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Latest VC reports continue 2017’s Rorschach test

October 26, 2017
By: Jason Rittenberg

Two 2017 Q3 venture capital market updates are not providing much clarity on the underlying state of the industry. Data on greater uninvested capital, larger deals and fewer exits, among other indicators, suggest that venture capital is in need of a market correction. At the same time, new fundraising, a move toward wider geographic distribution and the rise of alternative financial structures could speak toward the emergence of a more sophisticated market. In the absence of decisive indicators, the data allow for any number of explanations and predictions. This week, we are exploring the deals data, and next week, we will look at funds.

Deal characteristics

The National Venture Capital Association/PitchBook Venture Monitor and the PricewaterhouseCoopers/CB Insights MoneyTree reports both find steady deal flow in Q3 (see the datasheet accompanying this article). Venture Monitor finds $21.5 billion invested across 1,705 deals during the quarter, while MoneyTree, which does not cover as much of the early stage market, finds $19.9 billion across 1,285 deals. If these trends continue in Q4, 2017 will see fewer deals but more money than recent years.

Both reports identify that 2017 deals-to-date are located across a slightly broader geographic base compared against 2016. In Venture Monitor, California, New York and Massachusetts account for 52 percent of the quarter’s deals. MoneyTree finds these three states to be 63 percent of all deals and 73 percent of invested dollars, which indicates more diversity among early-stage investments than VC deals. If this trend continues in Q4, 2017 will see more, particularly early-stage deals, in a broader range of states than in other recent years.

Deal size is on the rise in 2017, which is set to be the third straight year in which 60 percent of all U.S. deals invest $25 million or more. Through Q3, 2017 is on pace for an average VC deal size of $11 million, per Venture Monitor.

Much of the increase in deal size appears due to the increasing dominance — and skewing — of the market by unicorns. According to PitchBook, companies with valuation greater than $1 billion account for more than one-fifth of all invested capital this year. MoneyTree and analysts point out that unicorns are increasingly born overseas, particularly in China. As investors increasingly seek larger deals and overseas investors become more active, early-stage investment policy may soon become a significant international concern.

Exits and aging

Unicorns are also emblematic of the market’s trend toward an increasingly long path to exit. PitchBook recently covered U.S.-based unicorns’ age, which is approaching an average of nine years, up by nearly four years from 2012. Whether this stagnation is due more to a positive strategic choice or difficulties in going public is unclear. Unicorns have had no issues raising funds through additional rounds, and given that these companies and their investors may have significant concerns about current valuations and IPO performance, private markets may be the safest option.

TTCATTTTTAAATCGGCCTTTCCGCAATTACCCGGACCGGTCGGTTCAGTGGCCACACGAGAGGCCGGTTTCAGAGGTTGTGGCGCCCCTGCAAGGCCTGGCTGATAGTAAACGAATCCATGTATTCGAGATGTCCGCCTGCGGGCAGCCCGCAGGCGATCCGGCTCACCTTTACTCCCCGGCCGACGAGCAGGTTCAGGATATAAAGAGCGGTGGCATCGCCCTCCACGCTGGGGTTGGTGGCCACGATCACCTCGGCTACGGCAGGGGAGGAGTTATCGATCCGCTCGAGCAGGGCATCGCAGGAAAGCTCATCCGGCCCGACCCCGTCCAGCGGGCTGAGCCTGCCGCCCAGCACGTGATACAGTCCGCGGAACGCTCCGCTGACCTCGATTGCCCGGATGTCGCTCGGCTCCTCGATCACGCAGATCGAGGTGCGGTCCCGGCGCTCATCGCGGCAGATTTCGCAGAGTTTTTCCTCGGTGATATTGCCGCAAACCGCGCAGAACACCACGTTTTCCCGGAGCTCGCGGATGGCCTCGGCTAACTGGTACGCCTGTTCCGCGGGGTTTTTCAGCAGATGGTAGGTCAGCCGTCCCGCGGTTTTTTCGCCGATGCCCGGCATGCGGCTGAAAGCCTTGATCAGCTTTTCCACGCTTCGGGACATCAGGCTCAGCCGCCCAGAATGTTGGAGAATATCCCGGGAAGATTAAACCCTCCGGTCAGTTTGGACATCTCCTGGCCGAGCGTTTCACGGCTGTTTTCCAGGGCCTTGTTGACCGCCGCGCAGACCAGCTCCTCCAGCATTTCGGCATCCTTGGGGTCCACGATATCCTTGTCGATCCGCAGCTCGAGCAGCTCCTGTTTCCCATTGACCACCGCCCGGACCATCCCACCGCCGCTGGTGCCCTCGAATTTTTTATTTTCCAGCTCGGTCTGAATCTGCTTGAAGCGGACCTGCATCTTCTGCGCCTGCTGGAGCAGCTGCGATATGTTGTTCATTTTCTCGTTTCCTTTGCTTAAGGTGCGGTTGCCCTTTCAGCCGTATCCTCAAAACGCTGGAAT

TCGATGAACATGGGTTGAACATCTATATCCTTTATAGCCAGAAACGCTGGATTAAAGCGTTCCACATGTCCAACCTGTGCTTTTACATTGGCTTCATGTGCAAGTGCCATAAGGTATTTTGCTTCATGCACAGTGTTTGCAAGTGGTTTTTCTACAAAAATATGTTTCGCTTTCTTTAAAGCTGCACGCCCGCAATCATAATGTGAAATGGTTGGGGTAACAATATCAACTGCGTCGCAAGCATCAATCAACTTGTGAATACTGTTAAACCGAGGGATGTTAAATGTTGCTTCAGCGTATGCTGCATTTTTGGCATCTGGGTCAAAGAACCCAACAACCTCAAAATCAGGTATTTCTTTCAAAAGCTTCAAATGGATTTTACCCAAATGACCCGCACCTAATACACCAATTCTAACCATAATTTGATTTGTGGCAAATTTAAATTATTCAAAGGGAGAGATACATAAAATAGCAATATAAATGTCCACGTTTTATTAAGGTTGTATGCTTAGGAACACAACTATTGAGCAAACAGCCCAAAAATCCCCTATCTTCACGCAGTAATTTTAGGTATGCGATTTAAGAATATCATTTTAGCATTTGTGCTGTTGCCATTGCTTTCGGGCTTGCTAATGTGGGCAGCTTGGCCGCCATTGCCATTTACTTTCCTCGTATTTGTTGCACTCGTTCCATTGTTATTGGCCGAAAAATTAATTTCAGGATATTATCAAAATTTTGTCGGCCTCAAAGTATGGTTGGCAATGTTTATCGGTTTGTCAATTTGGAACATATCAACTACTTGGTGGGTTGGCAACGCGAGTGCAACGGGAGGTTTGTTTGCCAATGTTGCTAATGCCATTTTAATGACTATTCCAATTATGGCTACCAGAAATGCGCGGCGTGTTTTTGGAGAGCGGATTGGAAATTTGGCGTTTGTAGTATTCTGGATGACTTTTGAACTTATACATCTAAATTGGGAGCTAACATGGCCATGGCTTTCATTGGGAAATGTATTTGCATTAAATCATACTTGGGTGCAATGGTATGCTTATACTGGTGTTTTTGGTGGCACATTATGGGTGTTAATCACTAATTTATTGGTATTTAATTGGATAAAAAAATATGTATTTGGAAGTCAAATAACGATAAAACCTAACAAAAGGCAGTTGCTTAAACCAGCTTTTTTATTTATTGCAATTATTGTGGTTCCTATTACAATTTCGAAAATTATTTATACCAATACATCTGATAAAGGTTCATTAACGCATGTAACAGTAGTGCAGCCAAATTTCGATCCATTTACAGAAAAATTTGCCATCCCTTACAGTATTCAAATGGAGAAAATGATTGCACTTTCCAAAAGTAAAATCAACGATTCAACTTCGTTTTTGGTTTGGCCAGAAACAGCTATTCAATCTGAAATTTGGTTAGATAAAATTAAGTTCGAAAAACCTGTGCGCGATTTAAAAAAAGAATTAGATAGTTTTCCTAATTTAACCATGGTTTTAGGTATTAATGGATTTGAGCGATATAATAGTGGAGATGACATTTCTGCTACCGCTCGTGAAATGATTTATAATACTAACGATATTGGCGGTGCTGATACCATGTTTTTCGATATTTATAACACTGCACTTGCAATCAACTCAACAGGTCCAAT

The exit challenge is not limited to unicorns, however. The average company has seen its time to exit rise by one year to 6.2 years since 2012, and time is likely to continue increasing as Q3 saw the fewest total number of exits since 2009, yielding 11.2 investments for every exit during the quarter. Just eight companies went public in Q3, while TechCrunch reports just one multi-billion-dollar acquisition to date in 2017.

The lack of exits is creating a liquidity challenge for startup employees and early investors, which is giving rise to alternative exit structures. PitchBook records $5.2 billion in private equity buyouts so far in 2017, the most the company has recorded, prompting a report outlining the opportunities and challenges for a VC secondary market. Social Capital launched a public holding company and then purchased a startup as an end-around to a traditional IPO; SoftBank’s $100 billion fund is reportedly behaving at least partially like an equity fund and buying some companies that are struggling to raise later rounds.

Whether the rise of alternative financial instruments is a positive development is not obvious. A collateralized debt obligation (CDO) was a financial structure building upon the mortgage industry’s normal functioning to “solve” the problem of too many low-quality loans. CDOs served a market need at the time but helped grow a bubble that may have popped earlier with fewer repercussions in their absence. In providing an alternative form of exit for companies, employees and investors, are VC buyout funds providing a necessary and healthy function, or are they helping to propel companies that might otherwise pivot, fold or seek acquisition to higher and less-sustainable valuations?

Ultimately, startup quality and investor behavior are the core drivers of the market’s health. The Q3 data indicates trends toward larger deals going into older companies, which may mean investors can access more information when making these decisions and are able to effectively judge the opportunities for the companies.

Next week, we will look at fund data that will help shed further light on investor behavior and the current state of the VC market.

venture capitalFile VCQ317.xlsx